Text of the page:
Analysis: NFL can’t find elusive sweet spot to protect QBs

Oct 10, 2022, 3:00 PM | Updated: Oct 11, 2022, 3:02 am
Las Vegas Raiders quarterback Derek Carr (4) is sacked by Kansas City Chiefs defensive tackle Chris...

Las Vegas Raiders quarterback Derek Carr (4) is sacked by Kansas City Chiefs defensive tackle Chris Jones, right, during the first half of an NFL football game Monday, Oct. 10, 2022, in Kansas City, Mo. (AP Photo/Ed Zurga)

(AP Photo/Ed Zurga)

One week, the NFL is getting blasted for not taking care of its quarterbacks. The next, it’s being lambasted for treating them like they’re crystal.

Tua Tagovailoa’s return to the field after stumbling to the sideline two weeks ago set in motion the midseason modification of the league’s concussion policies, and the first one restrained by the stricter rules in Week 5 was none other than his backup.

On his first snap of Miami’s 40-17 loss to the Jets on Sunday, Teddy Bridgewater was popped in the chest by a blitzer on his first snap.

Although Dolphins coach Mike McDaniel said afterward that Bridgewater passed all tests and displayed no concussion symptoms, a spotter saw him stumble after the play, so he was removed as a result of the revised policy.

Then came Grady Jarrett’s textbook sack of Tom Brady on Sunday and Chris Jones’ strip sack of Derek Carr on Monday night, both of which were nullified by debatable calls that sent current and former NFL personnel into a Twitter frenzy.

In Tampa, Jarrett was penalized for taking down Brady in the fourth quarter, a ruling that helped the Buccaneers run out the clock and fend off the Falcons 21-15. It was the second straight week referee Jerome Boger made the critical call late in the game on a play that didn’t seem to warrant a flag.

A week earlier, Boger’s roughing call helped the Buffalo Bills on a drive that ended with Tyler Bass kicking a 21-yard field goal as time expired to beat the Baltimore Ravens 23-20.

“What I had was the defender grabbed the quarterback while he was still in the pocket, and unnecessarily throwing him to the ground,” Boger told a pool reporter after the Bucs-Falcons game.

Jarrett’s hit was nothing like Bengals 340-pound defensive tackle Josh Tupou’s hit on Tagovailoa in Week 4 when he grabbed the quarterback and threw him backward, slamming Tagovailoa’s head into the ground. Tagovailoa was stretchered off the field and hospitalized.

Tupou wasn’t penalized for sacking Tagovailoa. Neither Josh Allen nor Brady were injured on the hits Boger called roughing.

Nor was Carr injured when referee Carl Cheffer’s crew called roughing on Jones, who wrested the ball from Carr as they tumbled to the turf.

Cheffer explained to a pool reporter after the Chiefs’ 30-29 win over the Raiders that he whistled Jones for landing on Carr “with full body weight.” Cheffers said the fumble was irrelevant because the QB “still gets passing protection until he can defend himself.”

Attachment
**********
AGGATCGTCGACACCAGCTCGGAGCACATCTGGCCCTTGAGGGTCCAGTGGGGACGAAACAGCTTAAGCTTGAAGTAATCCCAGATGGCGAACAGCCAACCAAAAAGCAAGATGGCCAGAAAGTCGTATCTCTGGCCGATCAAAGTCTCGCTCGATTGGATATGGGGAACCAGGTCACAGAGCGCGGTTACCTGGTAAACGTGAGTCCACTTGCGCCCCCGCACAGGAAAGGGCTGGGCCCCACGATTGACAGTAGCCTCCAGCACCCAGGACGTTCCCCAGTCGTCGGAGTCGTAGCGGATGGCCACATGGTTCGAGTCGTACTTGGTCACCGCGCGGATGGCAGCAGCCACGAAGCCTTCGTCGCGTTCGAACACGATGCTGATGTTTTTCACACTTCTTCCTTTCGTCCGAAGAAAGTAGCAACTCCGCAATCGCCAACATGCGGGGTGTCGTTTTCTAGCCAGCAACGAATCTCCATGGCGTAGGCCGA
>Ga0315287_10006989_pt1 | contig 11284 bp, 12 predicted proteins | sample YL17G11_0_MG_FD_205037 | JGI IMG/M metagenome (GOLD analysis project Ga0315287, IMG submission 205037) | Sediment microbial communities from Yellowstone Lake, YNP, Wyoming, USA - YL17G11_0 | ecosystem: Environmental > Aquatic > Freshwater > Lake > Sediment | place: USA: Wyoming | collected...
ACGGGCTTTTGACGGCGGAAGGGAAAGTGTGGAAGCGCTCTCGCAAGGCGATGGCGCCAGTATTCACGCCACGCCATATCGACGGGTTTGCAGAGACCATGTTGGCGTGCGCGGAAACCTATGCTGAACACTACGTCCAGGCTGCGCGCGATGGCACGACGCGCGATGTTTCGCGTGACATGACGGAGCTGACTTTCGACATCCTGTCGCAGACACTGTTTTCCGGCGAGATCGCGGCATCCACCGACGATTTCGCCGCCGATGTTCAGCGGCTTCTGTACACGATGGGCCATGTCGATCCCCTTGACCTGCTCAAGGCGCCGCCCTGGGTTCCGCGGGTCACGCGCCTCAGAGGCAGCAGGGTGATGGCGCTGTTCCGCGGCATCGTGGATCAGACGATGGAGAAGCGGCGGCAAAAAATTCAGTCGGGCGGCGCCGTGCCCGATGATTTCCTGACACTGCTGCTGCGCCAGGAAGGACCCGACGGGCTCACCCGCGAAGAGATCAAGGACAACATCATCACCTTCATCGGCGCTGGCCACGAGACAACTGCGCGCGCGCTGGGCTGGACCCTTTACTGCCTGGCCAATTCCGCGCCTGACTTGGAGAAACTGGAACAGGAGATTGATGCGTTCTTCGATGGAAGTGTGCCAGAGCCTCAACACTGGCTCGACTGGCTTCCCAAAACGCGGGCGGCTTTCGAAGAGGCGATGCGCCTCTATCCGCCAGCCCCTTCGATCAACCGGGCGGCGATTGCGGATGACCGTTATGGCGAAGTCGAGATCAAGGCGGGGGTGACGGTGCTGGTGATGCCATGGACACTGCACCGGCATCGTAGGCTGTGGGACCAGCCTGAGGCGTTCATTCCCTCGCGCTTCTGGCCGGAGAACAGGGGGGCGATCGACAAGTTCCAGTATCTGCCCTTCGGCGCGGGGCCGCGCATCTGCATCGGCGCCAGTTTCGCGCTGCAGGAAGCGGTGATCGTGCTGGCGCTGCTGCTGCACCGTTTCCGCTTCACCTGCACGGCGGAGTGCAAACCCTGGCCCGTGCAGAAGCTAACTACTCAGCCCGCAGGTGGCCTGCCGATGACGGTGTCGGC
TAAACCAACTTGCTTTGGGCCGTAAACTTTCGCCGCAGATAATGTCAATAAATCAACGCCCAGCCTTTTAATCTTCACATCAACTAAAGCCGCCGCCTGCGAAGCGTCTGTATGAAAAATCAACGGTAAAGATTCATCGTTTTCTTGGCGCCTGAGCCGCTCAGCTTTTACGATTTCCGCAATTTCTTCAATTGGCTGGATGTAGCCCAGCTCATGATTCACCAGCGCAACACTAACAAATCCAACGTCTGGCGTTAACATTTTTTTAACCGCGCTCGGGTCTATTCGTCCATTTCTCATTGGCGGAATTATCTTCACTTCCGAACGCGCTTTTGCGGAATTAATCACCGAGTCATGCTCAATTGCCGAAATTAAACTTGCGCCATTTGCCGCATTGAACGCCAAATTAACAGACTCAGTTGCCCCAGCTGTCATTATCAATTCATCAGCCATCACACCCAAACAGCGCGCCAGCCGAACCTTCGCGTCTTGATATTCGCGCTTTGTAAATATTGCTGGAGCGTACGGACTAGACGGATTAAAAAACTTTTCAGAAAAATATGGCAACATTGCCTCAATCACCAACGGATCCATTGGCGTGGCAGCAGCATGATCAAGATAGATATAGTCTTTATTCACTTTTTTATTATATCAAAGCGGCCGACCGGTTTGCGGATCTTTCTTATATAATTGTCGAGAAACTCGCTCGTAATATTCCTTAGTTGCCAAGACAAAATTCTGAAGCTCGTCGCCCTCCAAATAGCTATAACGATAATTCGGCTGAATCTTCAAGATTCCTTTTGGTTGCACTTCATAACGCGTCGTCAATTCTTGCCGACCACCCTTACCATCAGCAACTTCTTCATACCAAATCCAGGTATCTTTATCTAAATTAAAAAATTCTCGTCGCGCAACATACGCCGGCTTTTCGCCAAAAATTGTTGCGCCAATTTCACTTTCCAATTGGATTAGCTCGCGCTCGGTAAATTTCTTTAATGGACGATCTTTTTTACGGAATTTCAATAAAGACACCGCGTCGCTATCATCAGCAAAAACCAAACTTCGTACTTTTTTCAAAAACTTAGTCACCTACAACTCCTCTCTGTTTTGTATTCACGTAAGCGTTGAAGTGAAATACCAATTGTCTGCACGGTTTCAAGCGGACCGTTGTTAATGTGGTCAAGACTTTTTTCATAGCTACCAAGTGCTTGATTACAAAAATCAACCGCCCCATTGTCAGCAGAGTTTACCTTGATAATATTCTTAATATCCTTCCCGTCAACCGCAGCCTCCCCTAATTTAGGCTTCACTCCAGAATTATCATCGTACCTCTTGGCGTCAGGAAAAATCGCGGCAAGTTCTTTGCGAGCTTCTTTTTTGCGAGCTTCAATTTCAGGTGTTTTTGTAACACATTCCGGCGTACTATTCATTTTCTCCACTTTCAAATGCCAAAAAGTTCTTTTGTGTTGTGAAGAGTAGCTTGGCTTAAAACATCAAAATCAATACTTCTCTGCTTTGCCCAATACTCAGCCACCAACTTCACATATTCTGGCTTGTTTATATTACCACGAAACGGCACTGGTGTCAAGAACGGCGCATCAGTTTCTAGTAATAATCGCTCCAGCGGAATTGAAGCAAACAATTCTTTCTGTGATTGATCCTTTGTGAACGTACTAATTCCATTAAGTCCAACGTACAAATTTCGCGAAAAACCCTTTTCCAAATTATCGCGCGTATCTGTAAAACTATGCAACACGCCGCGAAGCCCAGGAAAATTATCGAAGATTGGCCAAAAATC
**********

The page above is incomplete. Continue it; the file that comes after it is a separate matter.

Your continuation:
Hall of Fame coach Tony Dungy disagreed with the call.

“This is not football anymore,” tweeted Dungy, who called out the NFL last week after Bucs tight end Cameron Brate was allowed to re-enter a game despite suffering a concussion.

“I know we have to protect the QB but Chris Jones was recovering a fumble,” added Dungy. “We have gotten ridiculous with this.”

Cowboys linebacker Micah Parsons complained that the NFL wants every game to be like the no-tackle affairs the Pro Bowl has become in recent years, adding, “Change the rules or just make the league 7 on 7!!”

Former Seattle star Richard Sherman tweeted, “Imagine when they decide a playoff game with one of the Roughing calls. Cannot brace the fall when one hand is holding the football! Bad.”

The criticism was just as strong Sunday after Brady benefitted from the problematic penalty called by Boger.

“It’s just not a foul,” said former NFL head of officials Dean Blandino of “The 33rd Team.

“Grady, he just wraps up Tom Brady, takes him to the ground. There wasn’t anything additional. He didn’t lift and drive him to the ground, there were no body weight, there wasn’t anything head/neck area, at the knee area or below,” Blandino said. “It just doesn’t fit into any bucket of roughing the passer.”

Dungy said on NBC’s “Football Night in America” pregame show after Jarrett’s roughing call that the erroneous roughing calls have to be addressed by the league office.

“If you cannot tackle the quarterback,” Dungy said, “it’s going to be impossible to play defense.”

Robert Griffin III tweeted: “The Falcons got ROBBED. Hitting the QB hard does not equal Roughing the Passer even if it’s Tom Brady.”

In Tagovailoa’s case, the NFL acted quickly for safety’s sake to close a loophole in its concussion policy.

Especially at a time the league has embraced legalized gambling, if it doesn’t move just as swiftly to reexamine its roughing the passer benchmarks and make such calls reviewable it could very well be the league’s integrity that takes the next big hit.


AP Pro Football Writer Rob Maaddi contributed to this report.


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Analysis: NFL can’t find elusive sweet spot to protect QBs